what about administration? In my experience, the school principal makes the difference. Why should a good teacher, new or experienced, continue to work for a bad administrator when there are positions available in other schools?

  7. Wayne Martin wrote:

    1) The US

    Obviously.

    2) If the current level of teacher training has turned out generation after generation of poorly performing teachers, why will throwing more money at this problem fix it?

    Depends on who’s doing the problem-defining. If you define the problem as inadequate funding and not poor educational results then more money is the solution. If you define the problem as poor educational results being inextricably tied to inadequate funding then more money is the solution.

    3) Distance learning will provide high quality education…

    It’s certainly part of the solution and just as certainly not the entire solution.

    The technology is now swimming into view to do instruction in a way that’s significantly different from Socrates’ idea of instruction. But it’s just too soon to know how that’s going to look, how it’ll evolve and what it’ll evolve into.

    As for a “Marshall Plan” for education, it’s worth keeping in mind what precipitated the need for the Marshall Plan – that would be World War II for the folks who haven’t seen “Saving Private Ryan” – and it’s dragged out, dusted off and held up as a shining example of just how terrific government can be when government has a bombed-out landscape to start with.

    It’s nonsense of course. The Marshall Plan didn’t rebuild Europe and this marshall plan won’t rebuild education since, as dismal as much of teacher training is it’s not the problem so it can’t be the solution. What’s the value of well-trained and properly prepared teachers if there’s no demand for their skills, just their certification?

    There’s a tip of the hat to the idea of differential competence in the article but it’s hardly more then that. What kind of an assessment carries no penalties for incompetence and no rewards for superior skills? And the deftness with which Ms. Darling-Hammond avoids the tricky subject of assessments for tenured teachers would be worthy of a course or two all by itself.

  8. wayne martin says:

    > Depends on who’s doing the problem-defining. If you
    > define the problem as inadequate funding and not poor
    > educational results then more money is the solution. If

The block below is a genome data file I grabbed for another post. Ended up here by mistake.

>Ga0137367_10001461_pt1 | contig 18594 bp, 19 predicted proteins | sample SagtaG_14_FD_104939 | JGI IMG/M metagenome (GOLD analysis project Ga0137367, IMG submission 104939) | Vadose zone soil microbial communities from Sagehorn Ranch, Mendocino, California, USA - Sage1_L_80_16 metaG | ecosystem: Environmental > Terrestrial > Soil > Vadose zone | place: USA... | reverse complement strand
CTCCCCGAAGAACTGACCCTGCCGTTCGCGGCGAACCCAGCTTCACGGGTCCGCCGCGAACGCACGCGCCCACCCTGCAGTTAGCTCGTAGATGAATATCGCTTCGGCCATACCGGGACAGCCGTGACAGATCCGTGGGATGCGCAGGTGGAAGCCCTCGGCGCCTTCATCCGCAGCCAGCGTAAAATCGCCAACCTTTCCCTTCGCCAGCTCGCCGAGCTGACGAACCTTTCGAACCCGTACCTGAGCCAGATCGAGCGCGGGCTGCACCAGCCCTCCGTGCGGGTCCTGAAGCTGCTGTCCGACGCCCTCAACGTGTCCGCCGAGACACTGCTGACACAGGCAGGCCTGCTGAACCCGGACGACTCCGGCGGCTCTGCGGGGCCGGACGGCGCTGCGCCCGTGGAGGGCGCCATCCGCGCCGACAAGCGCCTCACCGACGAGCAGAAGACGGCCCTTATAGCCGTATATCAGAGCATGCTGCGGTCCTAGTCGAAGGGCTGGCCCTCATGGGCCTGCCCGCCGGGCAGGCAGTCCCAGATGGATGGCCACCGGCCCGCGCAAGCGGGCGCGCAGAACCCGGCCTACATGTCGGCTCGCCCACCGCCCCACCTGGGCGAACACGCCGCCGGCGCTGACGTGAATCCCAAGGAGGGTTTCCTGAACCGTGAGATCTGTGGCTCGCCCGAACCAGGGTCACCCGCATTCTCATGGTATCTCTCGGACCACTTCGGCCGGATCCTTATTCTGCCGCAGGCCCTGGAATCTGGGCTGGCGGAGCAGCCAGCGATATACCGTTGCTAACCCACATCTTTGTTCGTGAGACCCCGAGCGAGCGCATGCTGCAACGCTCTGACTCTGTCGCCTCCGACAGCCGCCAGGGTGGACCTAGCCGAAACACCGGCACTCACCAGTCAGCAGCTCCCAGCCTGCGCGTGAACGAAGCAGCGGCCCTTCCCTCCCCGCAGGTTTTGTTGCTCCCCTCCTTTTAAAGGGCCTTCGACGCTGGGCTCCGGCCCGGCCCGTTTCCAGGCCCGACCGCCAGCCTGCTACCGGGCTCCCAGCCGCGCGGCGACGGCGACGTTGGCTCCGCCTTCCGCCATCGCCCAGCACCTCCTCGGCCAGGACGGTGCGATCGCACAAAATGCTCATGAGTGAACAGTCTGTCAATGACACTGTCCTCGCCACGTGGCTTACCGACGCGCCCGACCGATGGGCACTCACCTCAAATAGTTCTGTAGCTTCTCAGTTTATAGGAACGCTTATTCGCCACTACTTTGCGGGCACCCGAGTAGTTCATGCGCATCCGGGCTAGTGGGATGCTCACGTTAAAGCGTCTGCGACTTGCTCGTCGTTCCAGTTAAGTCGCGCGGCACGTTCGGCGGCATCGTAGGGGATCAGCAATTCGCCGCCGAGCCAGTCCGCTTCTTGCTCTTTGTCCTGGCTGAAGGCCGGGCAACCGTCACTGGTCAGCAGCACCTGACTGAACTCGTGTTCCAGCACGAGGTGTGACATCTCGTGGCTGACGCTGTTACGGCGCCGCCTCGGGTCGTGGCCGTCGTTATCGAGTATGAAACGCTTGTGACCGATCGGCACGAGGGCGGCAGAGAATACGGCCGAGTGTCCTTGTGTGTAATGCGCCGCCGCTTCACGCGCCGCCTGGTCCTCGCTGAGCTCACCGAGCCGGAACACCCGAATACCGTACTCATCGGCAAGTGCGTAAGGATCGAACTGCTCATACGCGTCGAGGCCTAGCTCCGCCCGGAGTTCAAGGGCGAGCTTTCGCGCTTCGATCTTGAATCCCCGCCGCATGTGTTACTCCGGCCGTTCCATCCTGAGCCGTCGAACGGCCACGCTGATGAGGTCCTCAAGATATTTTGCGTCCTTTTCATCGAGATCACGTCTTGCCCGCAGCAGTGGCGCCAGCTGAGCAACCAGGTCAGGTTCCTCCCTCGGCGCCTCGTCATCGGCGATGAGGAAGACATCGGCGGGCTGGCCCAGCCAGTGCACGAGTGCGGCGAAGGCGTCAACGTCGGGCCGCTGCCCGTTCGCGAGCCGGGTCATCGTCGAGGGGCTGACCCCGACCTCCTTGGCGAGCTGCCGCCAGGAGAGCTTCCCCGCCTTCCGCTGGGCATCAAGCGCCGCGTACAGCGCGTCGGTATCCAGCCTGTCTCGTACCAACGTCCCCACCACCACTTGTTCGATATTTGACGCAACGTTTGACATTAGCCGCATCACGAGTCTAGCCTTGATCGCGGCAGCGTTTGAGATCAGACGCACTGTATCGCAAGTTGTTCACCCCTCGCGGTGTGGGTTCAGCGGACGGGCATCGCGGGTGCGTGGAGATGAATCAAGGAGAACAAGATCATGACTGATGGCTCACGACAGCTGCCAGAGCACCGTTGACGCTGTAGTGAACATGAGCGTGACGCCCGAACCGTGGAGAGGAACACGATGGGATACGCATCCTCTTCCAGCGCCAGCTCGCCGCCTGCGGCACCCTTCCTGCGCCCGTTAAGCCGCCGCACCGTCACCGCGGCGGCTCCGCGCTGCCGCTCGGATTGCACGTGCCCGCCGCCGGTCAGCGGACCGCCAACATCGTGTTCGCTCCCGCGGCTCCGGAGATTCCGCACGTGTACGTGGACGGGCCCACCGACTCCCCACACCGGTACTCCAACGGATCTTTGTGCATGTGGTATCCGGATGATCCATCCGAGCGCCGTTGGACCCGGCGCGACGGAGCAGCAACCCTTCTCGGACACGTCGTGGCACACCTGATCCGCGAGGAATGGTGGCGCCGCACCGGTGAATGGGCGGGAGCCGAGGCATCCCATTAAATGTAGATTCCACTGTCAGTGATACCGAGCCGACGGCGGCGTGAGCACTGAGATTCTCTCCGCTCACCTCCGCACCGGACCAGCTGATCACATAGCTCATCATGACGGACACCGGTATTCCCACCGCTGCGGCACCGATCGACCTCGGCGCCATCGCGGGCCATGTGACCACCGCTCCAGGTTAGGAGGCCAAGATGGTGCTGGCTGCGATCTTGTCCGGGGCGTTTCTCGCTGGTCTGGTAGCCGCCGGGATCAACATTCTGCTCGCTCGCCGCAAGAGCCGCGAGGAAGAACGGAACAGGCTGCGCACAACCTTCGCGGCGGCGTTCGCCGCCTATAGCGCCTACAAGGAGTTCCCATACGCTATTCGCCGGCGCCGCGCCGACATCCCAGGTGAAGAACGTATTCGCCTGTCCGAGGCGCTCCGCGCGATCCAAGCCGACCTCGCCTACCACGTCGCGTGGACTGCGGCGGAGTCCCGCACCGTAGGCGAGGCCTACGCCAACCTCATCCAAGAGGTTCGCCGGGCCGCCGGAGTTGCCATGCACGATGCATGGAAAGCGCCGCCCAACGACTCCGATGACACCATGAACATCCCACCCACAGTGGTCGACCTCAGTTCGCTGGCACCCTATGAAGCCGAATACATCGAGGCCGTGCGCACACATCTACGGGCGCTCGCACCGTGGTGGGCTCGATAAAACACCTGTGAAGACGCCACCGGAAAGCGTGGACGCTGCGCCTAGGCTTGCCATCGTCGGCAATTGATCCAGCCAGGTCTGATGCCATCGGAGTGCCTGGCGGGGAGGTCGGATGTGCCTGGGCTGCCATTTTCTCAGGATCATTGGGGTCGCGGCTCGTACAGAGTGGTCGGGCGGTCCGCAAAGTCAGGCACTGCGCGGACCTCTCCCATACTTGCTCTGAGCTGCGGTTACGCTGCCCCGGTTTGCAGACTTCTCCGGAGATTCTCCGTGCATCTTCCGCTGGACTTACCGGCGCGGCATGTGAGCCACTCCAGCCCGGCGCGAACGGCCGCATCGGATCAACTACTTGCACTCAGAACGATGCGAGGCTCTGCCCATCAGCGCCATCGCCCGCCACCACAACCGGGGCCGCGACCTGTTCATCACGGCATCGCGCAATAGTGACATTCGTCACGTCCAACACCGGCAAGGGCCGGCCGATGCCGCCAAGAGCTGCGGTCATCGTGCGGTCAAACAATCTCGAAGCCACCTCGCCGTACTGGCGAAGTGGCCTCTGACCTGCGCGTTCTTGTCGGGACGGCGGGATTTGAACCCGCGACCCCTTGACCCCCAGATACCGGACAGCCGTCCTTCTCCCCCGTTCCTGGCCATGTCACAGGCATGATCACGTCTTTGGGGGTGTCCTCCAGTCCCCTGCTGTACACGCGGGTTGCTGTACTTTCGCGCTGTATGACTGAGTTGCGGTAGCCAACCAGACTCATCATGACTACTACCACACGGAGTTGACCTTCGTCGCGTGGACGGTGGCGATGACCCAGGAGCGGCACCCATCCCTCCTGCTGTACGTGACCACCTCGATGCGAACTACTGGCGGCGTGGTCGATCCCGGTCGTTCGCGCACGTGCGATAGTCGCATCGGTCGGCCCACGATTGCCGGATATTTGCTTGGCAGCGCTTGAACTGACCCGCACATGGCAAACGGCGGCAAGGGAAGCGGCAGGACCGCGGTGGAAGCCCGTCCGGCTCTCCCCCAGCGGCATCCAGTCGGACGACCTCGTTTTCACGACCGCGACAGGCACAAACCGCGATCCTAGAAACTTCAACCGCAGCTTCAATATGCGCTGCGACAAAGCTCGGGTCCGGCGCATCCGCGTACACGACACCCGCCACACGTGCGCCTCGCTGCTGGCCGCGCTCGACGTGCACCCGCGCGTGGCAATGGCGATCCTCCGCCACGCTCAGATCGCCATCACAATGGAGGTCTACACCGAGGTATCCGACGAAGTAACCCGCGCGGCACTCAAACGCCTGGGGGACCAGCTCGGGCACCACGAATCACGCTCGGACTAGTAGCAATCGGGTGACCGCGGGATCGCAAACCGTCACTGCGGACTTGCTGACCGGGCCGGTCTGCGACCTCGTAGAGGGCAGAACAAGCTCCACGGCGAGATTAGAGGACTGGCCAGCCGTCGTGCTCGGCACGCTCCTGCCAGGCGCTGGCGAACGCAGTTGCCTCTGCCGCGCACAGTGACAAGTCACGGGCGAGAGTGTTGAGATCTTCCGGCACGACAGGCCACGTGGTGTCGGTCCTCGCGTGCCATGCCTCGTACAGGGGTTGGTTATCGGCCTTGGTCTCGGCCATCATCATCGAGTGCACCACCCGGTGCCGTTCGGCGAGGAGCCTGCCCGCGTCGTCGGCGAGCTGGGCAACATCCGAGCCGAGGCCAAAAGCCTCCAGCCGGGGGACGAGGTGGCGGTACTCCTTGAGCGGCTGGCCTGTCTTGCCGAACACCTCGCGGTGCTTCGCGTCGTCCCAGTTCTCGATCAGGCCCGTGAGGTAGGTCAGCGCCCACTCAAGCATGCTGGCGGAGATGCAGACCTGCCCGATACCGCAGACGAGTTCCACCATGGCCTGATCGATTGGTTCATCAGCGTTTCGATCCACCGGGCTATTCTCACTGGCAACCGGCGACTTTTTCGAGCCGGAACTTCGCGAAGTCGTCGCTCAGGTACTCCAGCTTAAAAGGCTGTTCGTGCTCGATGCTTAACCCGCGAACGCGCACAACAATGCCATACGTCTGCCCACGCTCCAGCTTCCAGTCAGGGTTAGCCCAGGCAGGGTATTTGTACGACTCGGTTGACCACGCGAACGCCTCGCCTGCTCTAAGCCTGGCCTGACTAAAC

> you define the problem as poor educational results being
    > inextricably tied to inadequate funding then more
    > money is the solution.

    Defining a problem to achieve a solution is very different than analyzing a problem to find a solution rooted in reality. If it turns out that the education system is ineffective in its use of money, with no interest in results—then no amount of money will change the situation.

    > It’s certainly part of the solution and just as certainly
    > not the entire solution.

    Probably true, but introducing distance learning into the education system offers tools that can lead to lower costs and higher quality. Because of intransigence on the part of the current education establishment, best success will result by introducing these tools into teacher education and then monitor results closely for the next ten years, or so.

  9. mike from oregon says:

    Actually I have a problem with this phrase –

    “Thanks to the seniority system, experienced teachers tend to transfer from high-need schools — especially those that are disorderly and poorly led — leaving the neediest students with a succession of novice teachers. Persuading more experienced teachers to work in high-need schools is critical.”

    Actually, the problem is total lack of responsibility and discipline in the schools, even in some ‘good’ ones. If you want to read about needy children then read Joann’s book (wonderful book Joann) – here were kids who were pretty much on the bottom rung of any educational ladder but the teachers merely demanded that work be done and certain standards met. It works, but not as long as social promotion exists and not as long as class discipline doesn’t exist.